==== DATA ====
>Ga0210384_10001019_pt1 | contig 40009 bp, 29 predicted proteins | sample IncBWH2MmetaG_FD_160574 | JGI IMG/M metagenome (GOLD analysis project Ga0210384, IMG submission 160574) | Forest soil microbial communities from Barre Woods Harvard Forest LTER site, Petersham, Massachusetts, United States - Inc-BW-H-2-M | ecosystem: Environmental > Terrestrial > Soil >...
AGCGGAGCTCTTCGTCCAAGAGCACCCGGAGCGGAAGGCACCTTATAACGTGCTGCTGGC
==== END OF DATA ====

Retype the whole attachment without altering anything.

>Ga0210384_10001019_pt1 | contig 40009 bp, 29 predicted proteins | sample IncBWH2MmetaG_FD_160574 | JGI IMG/M metagenome (GOLD analysis project Ga0210384, IMG submission 160574) | Forest soil microbial communities from Barre Woods Harvard Forest LTER site, Petersham, Massachusetts, United States - Inc-BW-H-2-M | ecosystem: Environmental > Terrestrial > Soil >...
AGCGGAGCTCTTCGTCCAAGAGCACCCGGAGCGGAAGGCACCTTATAACGTGCTGCTGGC